I take this section to have the clarity of a lucid dream, in contrast to the soft dreaminess of sections 1 and 2. I play this entire section without the soft pedal, for increased clarity.

Measures 31-37: in these measures we are suddenly transported somewhere else entirely. I think of these measures as almost a trumpet fanfare calling us to the hypnotic dance. The opening theme is an important one for this section.

The thick chords here make it a challenge to maintain clarity. I again catch the low octave at the end of measure 30 with the sostenuto pedal, and hold through measure 38. This allows changes of sustain pedal as needed for clarity. I voice the thirds in measures 33-34 for clear, bell-like tone.

I find it useful to think of the chords in measure 35 as follows: right hand: Fm aug6, Eflatm7, Fdim7; left hand: Bflatm7, Eflatm7, Fdim7, Gm6, Bflatm7.

Measure 37 is a descending melody, taking us to the dance rhythm.

Measures 38-42: The opening of the dance theme. From here to measure 51 is strictly rhythmic. It’s pretty thick so watch the pedal. Note the crescendo in measure 41, which I hold to the end of measure 42.

Measures 44-50: These measures are the most powerful and surprising I know of. The harmonic structure is completely mysterious to me, but the effect is simple and direct.

The dynamics drop to piano, build to forte in measure 45, drop back to piano in measure 46, then build to the full climax of the piece in measure 51. The effect is one of building waves. The harmonic progression strongly contributes to the climax. The scale used for the top voice in measures 43-46 is quite unusual (I don’t find them in any of my texts), with the middle voice arpegiatting an A4, and the bass playing a D. The resulting tension is released a little with the relatively conventional harmony of measure 47. Measures 48-50 brings in an even stranger harmonic structure, but it is completely effective.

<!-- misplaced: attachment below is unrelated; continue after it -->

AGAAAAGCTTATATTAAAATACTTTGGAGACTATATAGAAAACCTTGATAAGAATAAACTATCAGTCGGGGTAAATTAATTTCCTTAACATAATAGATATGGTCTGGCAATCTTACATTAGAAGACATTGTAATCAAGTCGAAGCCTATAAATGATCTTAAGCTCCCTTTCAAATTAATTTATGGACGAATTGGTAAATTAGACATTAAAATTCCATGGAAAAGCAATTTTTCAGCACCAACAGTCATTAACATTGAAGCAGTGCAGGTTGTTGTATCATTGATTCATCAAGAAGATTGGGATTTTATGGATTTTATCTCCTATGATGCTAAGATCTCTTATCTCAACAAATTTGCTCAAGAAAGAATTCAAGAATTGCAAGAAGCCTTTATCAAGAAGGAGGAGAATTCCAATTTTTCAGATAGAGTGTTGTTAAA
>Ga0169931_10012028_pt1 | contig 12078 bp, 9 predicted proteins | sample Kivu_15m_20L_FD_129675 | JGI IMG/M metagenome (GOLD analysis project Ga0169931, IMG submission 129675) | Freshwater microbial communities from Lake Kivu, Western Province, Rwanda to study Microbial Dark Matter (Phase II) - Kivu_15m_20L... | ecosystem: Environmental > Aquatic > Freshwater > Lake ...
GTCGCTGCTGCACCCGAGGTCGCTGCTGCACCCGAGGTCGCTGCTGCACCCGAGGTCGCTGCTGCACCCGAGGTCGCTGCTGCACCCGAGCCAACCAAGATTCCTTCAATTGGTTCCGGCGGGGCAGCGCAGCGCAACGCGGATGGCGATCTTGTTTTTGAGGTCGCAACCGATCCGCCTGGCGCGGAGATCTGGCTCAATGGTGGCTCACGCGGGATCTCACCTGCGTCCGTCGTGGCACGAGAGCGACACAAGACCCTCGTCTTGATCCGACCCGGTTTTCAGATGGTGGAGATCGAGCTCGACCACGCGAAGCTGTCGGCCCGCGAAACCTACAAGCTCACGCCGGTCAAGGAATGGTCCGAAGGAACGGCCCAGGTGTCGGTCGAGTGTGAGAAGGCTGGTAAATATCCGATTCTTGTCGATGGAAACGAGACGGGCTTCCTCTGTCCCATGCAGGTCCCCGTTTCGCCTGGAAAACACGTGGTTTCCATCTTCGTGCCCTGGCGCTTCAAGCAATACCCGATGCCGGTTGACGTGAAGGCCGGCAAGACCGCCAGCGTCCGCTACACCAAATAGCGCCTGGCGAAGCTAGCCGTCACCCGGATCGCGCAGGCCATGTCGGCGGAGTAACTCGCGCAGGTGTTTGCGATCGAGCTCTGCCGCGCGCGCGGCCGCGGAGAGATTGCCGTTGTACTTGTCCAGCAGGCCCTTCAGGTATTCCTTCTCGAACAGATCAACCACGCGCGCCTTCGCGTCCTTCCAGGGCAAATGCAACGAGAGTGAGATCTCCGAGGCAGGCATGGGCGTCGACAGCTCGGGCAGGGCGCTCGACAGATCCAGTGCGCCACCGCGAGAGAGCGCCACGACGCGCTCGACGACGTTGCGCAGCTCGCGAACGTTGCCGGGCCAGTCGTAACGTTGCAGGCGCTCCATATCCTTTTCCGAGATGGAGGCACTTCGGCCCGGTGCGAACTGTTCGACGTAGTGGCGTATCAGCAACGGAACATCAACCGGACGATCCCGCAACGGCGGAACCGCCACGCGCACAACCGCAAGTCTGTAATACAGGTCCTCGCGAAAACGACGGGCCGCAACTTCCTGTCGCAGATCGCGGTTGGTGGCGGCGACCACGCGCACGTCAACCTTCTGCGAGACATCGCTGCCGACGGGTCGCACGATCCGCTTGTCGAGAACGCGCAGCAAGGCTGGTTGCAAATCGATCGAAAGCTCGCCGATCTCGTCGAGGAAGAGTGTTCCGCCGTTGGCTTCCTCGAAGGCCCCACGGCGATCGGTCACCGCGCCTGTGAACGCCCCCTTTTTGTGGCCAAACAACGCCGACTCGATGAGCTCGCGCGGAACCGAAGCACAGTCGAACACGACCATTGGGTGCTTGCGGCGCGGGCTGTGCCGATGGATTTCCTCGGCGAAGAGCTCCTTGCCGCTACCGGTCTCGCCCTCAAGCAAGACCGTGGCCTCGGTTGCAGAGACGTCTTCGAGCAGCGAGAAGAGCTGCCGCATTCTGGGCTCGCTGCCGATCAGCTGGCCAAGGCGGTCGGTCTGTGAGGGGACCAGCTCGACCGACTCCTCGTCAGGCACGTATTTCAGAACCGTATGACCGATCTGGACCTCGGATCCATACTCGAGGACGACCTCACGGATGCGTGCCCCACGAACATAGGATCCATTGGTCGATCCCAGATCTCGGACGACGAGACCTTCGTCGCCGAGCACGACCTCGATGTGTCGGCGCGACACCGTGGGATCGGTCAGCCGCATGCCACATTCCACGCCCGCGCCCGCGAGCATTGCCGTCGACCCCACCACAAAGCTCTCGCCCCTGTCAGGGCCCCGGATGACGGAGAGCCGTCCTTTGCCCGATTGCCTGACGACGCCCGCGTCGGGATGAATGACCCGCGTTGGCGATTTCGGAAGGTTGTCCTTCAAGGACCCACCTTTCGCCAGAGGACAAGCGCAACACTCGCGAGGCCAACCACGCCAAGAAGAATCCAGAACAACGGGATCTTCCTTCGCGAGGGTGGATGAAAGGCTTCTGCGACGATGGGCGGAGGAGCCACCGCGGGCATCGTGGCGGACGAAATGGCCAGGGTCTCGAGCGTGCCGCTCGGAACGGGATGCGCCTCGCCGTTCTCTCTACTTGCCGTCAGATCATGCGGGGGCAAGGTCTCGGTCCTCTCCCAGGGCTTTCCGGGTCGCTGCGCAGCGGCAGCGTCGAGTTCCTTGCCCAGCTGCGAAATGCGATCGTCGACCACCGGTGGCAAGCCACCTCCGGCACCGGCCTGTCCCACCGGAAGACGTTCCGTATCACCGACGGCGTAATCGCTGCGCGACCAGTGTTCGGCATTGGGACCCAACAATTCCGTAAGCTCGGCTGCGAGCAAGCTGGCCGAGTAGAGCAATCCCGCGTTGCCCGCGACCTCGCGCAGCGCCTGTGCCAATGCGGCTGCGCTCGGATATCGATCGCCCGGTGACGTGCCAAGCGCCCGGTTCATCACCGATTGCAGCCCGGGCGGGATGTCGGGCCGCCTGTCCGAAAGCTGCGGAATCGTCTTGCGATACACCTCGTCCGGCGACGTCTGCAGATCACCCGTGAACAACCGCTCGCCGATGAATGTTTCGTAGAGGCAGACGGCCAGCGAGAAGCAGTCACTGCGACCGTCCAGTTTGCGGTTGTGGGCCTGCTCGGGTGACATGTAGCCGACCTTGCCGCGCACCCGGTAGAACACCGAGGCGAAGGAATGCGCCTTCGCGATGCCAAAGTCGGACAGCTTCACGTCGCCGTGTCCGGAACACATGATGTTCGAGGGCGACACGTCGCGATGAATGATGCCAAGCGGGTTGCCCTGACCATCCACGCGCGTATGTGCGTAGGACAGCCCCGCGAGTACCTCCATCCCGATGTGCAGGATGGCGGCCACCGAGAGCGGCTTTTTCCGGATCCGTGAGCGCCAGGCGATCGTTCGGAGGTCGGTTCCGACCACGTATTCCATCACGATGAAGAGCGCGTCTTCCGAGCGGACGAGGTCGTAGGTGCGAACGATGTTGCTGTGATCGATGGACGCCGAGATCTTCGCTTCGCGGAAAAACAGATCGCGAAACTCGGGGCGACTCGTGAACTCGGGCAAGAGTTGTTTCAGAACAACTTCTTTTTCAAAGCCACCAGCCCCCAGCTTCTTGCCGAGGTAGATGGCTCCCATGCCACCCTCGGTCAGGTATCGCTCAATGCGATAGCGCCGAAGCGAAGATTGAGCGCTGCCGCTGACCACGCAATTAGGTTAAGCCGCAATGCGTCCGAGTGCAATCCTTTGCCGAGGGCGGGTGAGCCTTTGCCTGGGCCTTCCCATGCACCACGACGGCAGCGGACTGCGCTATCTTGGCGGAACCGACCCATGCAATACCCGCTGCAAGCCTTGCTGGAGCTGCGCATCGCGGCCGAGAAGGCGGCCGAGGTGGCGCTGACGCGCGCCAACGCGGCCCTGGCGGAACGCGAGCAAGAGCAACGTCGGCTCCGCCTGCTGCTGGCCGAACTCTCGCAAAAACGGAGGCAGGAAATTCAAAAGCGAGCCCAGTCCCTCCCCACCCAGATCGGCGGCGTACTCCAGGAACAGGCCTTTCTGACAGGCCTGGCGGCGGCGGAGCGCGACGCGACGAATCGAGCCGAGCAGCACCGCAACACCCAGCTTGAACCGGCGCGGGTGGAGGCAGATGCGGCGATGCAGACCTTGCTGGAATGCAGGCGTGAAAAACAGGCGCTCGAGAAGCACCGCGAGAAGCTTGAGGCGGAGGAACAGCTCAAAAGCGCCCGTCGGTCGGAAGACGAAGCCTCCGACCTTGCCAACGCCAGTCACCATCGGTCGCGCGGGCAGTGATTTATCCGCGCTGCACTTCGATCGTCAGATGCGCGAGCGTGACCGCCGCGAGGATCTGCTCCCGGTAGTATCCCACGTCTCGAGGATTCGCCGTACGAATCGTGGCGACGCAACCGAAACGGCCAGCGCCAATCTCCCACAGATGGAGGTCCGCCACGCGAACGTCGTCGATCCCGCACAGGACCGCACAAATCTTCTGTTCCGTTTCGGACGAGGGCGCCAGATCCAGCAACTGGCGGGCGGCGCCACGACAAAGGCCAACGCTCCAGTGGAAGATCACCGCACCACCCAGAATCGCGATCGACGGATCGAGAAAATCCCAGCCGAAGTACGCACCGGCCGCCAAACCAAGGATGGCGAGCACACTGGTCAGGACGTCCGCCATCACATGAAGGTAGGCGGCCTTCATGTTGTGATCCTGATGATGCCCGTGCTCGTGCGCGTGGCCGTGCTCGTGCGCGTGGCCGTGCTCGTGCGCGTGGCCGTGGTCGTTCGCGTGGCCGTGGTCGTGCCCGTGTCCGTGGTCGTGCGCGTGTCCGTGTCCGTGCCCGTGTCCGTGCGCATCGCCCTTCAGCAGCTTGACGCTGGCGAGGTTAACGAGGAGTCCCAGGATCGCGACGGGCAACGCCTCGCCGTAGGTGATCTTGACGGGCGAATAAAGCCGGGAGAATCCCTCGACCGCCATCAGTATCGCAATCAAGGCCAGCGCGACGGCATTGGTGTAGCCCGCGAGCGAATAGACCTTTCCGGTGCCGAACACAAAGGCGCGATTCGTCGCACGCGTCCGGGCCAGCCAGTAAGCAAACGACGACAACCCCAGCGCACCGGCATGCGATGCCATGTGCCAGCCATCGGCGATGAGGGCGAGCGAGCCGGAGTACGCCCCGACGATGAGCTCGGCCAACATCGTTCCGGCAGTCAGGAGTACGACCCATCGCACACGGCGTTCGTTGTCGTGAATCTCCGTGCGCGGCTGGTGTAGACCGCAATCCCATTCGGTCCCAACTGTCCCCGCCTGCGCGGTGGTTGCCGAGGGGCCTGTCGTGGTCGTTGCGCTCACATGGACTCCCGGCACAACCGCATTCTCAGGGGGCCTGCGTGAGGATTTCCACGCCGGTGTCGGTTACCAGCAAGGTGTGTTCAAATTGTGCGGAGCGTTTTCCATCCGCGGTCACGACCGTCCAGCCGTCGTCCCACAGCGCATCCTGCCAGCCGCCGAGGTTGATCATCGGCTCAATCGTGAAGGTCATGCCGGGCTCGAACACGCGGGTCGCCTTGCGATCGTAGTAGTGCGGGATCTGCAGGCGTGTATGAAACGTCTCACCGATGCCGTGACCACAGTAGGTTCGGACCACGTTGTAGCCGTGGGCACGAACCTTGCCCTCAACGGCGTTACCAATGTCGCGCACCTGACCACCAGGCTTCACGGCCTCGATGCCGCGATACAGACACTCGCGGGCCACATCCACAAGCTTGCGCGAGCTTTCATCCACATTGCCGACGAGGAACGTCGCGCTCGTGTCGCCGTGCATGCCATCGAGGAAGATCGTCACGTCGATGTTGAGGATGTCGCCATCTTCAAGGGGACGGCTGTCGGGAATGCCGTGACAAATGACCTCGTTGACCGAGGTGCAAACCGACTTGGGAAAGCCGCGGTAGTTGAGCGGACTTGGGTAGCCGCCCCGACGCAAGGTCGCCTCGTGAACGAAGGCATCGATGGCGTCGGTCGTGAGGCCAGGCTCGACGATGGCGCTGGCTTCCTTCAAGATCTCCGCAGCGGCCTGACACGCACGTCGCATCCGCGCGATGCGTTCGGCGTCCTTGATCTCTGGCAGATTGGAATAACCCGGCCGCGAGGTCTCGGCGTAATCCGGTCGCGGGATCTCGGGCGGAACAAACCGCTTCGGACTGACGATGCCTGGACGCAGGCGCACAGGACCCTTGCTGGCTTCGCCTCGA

I put a small pause between measures 47 and 48, and begin measure 48 very softly, building up to the big climax in measure 51. I experience the beginning of measure 48 as a profound expansion of my emotional universe (OK that’s pretty strong, but you should try it for yourself!).

Measures 51-56. The big climax of the piece. Anyone who thinks Debussy’s music is wimpy should check this section out. Pull out all the stops: this is the kind of music that makes expensive grand pianos worthwhile. The written timing in the arpeggios gives a good sense of the intent, and I play them somewhat freely. Though strong, there is something very tender about this climax, particularly the change in harmony in the chords. Measures 54-56 drop dynamically to piano along with a ritard, leading to a very gentle segue into measure 57.

Section 4: reverence (measures 57-76)

Measures 57-65: At first sight a simple restatement of the opening theme. But there are important harmonic and textural differences. I hold the soft pedal for measures 57-62. I play measures 57-58 with minimum sustain pedal, emphasizing the rests in the bass line. For measures 61-62 I catch the low G# with the sostenuto pedal (still holding the soft pedal with the same foot). The resolution at the end of measure 64 is quiet but strong.

Measures 65-76: The reverence deepens to an almost church-like atmosphere. The hypnotic dance theme floats in and out of the broad chords. When I play these measures I feel as if I’m whispering my deepest secrets.

I voice the chords as resonant and clear, though quiet, holding the soft pedal for measures 65-68 and again for measures 72-76. I release the soft pedal for measures 69-71 to bring out a little more clarity for the small swell in these measures. I voice the dance theme for clarity among the chords (as marked).

I reduce the use of pedal in measure 71 to almost nothing, to bring out the restatement of the opening theme, holding the chords as marked.

For measure 72, I play the second (B) chord with the left hand, then silently retake the low G# octave and change sustain pedal on each chord in measure 73. Then I use full sustain pedal for measure 74 as I fade dynamically.

Be sure to make the last chord as quiet and gentle as possible.

3 comments on “Hommage a Rameau (Images I, 1905)

  1. Anonymous says:


  2. Jamie Carstairs says:

    Thanks, very useful and insightful.

  3. Brian says:

    I love this piece. I am learning to play it these days and have had a turnaround regarding my feeling about this piece. The last page of this is always that gets to me. The reverence or profoundness like you mentioned just makes my nerves electrify w the solemn emotion within it. It has a message of something I dont know but it is trying to release emotionally it but it keeps discrete and mellows down to an ending that just is amazingly genius.
    I can play that last page over and over again and my heart just melts and palpitates.
    or maybe I need to be checked by a doctor.